15 Ways Leaders Can Foster a Supportive Company Culture

Originally published by Newsweek.com

Loren Margolis, Founder & Managing Director, Training & Leadership Success

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The role of company culture in many businesses has changed in recent years. This has meant moving away from traditional power structures where leaders decided the business path forward to systems that focus on intentionally giving employees a seat at the decision-making table.

While these efforts have proved fruitful for attracting and retaining employees, fostering a supportive internal culture is an ongoing undertaking that must regularly be assessed.

As experts, the members of Newsweek Expert Forum understand the key role that leaders play in maintaining company culture. Below, 15 of them share their best advice on how leaders can create and sustain a supportive internal culture.

1. Empower Curiosity and Creativity
As proclaimed by management consultant Peter Drucker, “Culture eats strategy for breakfast,” meaning that without the right culture, the best plans are unlikely to succeed. A culture that welcomes curiosity and creativity—fueled by a sense of empowerment and accountability in line with company objectives—will attract and engage a purpose-driven organization to achieve the otherwise unachievable. – Margie Kiesel, Avaneer Health

2. Encourage Open Communication
Communication is paramount to a supportive culture. Every employee is unique and motivated by different things. It’s important to have an open door-culture where leaders can get to know their team and what drives each member to be their best, both personally and professionally. Communication also fosters trust and an understanding of each member’s strengths so the team can work together smoothly. – Sandra Cho, Pointwealth Capital Management

3. Prioritize Employee Wellness
It’s imperative that leaders ask new or prospective hires how they destress, what they value outside of their professional roles and what boundaries they need to set in order to maintain productivity without feeling constantly overwhelmed. Fueling a culture that values collaboration, authenticity and innovation begins with prioritizing wellness. – Leah Marone, Corporate Wellness Consultant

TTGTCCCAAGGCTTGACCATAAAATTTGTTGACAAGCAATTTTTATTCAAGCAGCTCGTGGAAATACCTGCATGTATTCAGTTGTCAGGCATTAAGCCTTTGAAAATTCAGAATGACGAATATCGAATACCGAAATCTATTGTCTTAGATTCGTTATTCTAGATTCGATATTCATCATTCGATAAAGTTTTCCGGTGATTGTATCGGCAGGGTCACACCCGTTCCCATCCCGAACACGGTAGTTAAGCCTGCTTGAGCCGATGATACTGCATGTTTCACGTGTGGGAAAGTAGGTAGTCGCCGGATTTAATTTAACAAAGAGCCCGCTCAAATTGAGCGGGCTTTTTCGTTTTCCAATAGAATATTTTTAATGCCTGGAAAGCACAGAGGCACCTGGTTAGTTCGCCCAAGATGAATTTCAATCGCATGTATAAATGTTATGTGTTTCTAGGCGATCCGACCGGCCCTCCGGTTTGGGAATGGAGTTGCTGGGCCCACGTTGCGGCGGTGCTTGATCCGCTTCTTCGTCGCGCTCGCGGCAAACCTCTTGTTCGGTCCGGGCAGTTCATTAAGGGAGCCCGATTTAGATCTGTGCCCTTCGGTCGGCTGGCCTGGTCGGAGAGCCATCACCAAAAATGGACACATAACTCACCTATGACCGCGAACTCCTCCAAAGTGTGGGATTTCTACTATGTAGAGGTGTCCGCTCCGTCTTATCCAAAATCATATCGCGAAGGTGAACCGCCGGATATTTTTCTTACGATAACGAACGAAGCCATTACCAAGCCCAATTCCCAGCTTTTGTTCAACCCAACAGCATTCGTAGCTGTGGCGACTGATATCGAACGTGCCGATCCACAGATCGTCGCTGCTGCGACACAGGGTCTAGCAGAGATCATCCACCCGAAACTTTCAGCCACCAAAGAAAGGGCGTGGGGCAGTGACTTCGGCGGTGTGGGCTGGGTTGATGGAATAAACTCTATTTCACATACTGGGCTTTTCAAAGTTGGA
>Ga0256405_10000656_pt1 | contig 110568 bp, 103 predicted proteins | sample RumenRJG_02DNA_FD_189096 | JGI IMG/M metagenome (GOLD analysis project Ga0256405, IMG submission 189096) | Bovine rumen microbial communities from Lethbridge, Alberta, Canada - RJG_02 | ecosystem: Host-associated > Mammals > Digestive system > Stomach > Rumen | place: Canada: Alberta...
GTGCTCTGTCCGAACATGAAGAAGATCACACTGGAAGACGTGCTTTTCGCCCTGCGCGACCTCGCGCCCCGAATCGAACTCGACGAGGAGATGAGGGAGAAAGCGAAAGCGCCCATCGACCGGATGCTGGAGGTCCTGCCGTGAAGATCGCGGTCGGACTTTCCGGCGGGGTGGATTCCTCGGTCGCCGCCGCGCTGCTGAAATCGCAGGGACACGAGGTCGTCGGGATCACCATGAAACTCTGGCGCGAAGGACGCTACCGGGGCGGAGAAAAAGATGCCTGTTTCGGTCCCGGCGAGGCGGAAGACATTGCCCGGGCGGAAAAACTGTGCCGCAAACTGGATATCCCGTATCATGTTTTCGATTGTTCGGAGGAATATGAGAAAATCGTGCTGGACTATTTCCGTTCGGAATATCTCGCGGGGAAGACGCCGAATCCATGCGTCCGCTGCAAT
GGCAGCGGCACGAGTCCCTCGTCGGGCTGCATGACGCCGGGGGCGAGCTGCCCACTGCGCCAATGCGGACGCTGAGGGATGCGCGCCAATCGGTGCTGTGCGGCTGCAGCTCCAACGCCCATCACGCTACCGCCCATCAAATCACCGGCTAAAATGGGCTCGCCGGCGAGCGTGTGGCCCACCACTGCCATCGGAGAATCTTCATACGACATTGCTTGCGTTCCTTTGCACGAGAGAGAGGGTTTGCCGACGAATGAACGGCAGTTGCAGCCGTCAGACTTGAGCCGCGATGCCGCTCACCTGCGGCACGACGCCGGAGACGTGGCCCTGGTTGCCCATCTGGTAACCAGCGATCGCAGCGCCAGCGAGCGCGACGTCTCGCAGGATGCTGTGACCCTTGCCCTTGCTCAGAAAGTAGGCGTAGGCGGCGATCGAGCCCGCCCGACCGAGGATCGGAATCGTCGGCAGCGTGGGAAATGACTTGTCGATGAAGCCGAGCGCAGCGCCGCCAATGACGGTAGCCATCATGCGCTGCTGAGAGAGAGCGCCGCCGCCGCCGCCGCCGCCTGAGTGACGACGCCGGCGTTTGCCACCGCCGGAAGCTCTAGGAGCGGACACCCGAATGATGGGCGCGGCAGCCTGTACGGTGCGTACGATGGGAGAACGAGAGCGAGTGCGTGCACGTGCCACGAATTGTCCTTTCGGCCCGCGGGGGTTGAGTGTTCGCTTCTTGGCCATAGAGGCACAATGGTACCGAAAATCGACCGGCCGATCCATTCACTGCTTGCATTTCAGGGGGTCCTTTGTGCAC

4. Actively Listen to Employee Feedback
One effective way leaders can foster a supportive culture is by actively listening to and addressing employee concerns and suggestions. This shows that the organization values and prioritizes employee well-being while also creating a sense of trust and mutual respect between employees and leadership. – Joseph DeWoody, Valor

5. Focus on Psychological Safety
Psychological safety, the shared belief that your culture is safe for interpersonal risk-taking, is key to attracting and retaining talent. The first step is to build a habit of nonjudgemental listening so employees feel heard. Don’t listen for data that reinforces your view, but do listen without interrupting. Ask questions to understand their view. A culture where people feel heard is one that thrives. – Loren Margolis, Training & Leadership Success LLC

6. Cater to the Individual Needs of Employees
Everyone wants to feel appreciated and valued. Recognizing that everyone is different and designing programs that reach out to meet people where they perceive their needs are is critical. You can get some of this information from surveys. The key is to react quickly to the information to make sure people know you are responding to what they have articulated. – Alexa Kimball, Harvard Medical Faculty Physicians at Beth Israel Deaconess

7. Invest in Employee Development from the Start